Wine, Finance & Astrology

3. WINE 101

Berry Bros 'first to permanently list' Chinese wine

Bay Area winery experiments with aging wine in ocean

Fine Wine: More Palatable Than Rollercoaster Stocks?

Elite Advisers' Wine Fund Favors Burgundy Over Bordeaux

3. The basics for pairing food and wine

Biodynamics is Freaking Me Out

4.  Wines of Portugal 2013 Annual Grand Tasting in NYC

April 18 Le Cercle Rive Droite Bordeaux Right Bank Grand Wine Tasting

May 1 Wine & Spirits Magazine 5th Annual Top of the List Event


Four wine regions, 66 Appellations and 16,000 winemakers: who knew?  Irene, who visited and wine tasted the region last year!

Something I learned:   Until February 26, 2013 I would have said: “If you like Zinfandel, you would find a better expression in Italy with Primitivo.   But a far better expression is Plavac Mali from Croatia.” But this no longer is the case.  According to recent studies by UC Davis as well as the University of Zagreb,  Zinfandel and Plavac Mali are different grapes!  Yet, as cousins so to speak, they taste somewhat similar. 

2) Also, Croatian wines are food friendly and currently a sommelier/wine bar hot pick. We tasted the cooking from the Croatian Restaurant Veslo (Astoria, Queens) which also sports a very good Croatian wine list. 

3) Croatia is joining the Eurozone July 1, 2013.  Many now believe that the Croatian Kuna is overvalued. Still, I have no opinion on the value of the future Euro/Kuna exchange rate.  However, like most, we are bearish for the Euro this summer, which should make American visitors to Euroland happy.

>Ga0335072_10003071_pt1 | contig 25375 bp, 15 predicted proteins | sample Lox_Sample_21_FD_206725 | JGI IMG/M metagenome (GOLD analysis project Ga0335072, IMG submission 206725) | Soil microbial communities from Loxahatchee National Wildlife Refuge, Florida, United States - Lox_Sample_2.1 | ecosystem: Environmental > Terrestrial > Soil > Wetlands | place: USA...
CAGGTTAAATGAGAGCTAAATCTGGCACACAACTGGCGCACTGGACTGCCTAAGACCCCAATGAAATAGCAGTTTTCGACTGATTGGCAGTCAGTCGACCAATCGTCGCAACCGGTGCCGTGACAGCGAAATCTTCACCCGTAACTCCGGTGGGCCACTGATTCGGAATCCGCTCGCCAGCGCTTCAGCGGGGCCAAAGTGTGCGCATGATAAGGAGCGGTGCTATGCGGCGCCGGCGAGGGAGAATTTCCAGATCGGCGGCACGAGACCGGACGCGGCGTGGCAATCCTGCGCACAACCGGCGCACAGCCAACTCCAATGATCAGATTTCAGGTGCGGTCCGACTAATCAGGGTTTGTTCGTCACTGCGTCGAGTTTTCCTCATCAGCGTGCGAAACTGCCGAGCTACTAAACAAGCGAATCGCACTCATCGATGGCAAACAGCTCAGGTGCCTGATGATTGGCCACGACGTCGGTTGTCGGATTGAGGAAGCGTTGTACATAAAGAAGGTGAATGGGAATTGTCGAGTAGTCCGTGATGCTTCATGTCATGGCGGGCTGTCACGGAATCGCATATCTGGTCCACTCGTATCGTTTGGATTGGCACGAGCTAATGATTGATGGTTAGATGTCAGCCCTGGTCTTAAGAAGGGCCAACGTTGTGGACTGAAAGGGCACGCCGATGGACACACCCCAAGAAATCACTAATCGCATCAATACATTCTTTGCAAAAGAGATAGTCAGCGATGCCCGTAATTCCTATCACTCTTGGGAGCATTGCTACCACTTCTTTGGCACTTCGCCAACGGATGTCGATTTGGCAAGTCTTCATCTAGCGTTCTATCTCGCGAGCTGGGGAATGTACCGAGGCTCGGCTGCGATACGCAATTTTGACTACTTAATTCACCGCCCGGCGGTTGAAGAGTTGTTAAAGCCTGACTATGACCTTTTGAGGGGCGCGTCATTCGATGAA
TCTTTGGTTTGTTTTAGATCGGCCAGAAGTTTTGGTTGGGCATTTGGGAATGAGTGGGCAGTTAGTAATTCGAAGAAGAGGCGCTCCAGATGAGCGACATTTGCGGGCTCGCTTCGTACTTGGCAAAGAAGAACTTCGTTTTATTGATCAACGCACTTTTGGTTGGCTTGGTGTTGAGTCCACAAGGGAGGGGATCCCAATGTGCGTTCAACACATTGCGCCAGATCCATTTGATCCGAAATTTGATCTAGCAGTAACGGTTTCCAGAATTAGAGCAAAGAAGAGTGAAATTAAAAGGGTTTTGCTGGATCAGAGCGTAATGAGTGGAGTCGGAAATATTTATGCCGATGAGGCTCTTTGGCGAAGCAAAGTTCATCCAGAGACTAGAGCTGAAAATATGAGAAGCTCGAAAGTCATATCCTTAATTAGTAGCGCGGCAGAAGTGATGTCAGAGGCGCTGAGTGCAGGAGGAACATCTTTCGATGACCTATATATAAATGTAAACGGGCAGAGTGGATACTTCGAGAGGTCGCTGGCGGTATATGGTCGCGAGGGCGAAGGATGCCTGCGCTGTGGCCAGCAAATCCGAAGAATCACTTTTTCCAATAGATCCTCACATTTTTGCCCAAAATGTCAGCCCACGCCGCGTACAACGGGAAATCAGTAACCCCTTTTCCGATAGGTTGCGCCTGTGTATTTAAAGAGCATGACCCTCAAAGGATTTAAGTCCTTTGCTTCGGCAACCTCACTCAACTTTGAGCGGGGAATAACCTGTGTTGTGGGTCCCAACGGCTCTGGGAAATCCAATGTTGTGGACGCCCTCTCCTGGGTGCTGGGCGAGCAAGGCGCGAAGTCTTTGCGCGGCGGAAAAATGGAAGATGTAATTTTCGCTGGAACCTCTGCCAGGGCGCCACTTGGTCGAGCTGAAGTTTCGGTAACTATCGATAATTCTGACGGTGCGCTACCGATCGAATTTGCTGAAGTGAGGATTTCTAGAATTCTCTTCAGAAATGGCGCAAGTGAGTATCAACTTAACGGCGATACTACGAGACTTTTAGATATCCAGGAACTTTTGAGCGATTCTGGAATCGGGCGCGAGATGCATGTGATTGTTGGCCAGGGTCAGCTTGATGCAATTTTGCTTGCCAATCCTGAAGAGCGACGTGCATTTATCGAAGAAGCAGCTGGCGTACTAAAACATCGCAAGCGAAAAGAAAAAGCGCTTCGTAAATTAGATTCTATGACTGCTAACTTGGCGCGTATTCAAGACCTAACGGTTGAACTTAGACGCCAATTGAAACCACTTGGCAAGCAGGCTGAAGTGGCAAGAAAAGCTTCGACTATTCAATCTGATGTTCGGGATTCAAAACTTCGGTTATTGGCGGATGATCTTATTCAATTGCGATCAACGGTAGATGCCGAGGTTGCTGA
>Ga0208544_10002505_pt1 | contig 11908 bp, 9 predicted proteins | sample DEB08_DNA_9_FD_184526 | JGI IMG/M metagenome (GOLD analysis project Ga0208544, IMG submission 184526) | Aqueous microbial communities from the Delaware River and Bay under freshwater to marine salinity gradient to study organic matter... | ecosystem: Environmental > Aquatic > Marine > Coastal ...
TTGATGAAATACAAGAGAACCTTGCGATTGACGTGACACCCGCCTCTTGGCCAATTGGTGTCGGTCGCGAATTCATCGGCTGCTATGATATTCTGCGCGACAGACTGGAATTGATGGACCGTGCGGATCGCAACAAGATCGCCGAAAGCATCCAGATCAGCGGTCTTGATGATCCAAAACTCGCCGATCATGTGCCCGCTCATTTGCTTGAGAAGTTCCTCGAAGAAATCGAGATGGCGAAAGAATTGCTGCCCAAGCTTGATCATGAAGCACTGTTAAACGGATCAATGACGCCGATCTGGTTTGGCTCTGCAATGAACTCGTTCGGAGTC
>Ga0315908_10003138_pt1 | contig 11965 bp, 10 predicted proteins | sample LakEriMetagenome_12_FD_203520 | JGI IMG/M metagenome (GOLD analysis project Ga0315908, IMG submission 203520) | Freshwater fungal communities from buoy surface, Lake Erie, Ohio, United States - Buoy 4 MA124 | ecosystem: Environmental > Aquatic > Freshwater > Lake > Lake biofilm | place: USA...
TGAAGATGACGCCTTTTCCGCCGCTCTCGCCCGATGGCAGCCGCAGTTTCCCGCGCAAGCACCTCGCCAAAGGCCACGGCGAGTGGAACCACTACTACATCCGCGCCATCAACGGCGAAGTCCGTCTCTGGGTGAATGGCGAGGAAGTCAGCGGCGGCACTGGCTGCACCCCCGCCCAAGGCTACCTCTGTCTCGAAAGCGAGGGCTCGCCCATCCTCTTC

4) For a desert wine Bodren was outstanding with a variety of offerings. To quote them: “As there is never enough hedonism, Bodren Winery is introducing new grape varieties into their production.” In addition to Muscat Blanc, Bodren’s dessert wines are also made from Merlot, Cabernet Sauvignon and Pinot Noir.

Irene Croatia Tasting Notes:

Even though Croatia is a relatively small country, the diversity and the quality of the wines it produces is impressive, with both whites and reds deserving a lot of attention. Each region has its own typical grape varieties, and while some wineries choose to also plant international grapes such as Chardonnay and Merlot, in my opinion local grapes reflect both the Terroir and the spirit of this wonderful country much better.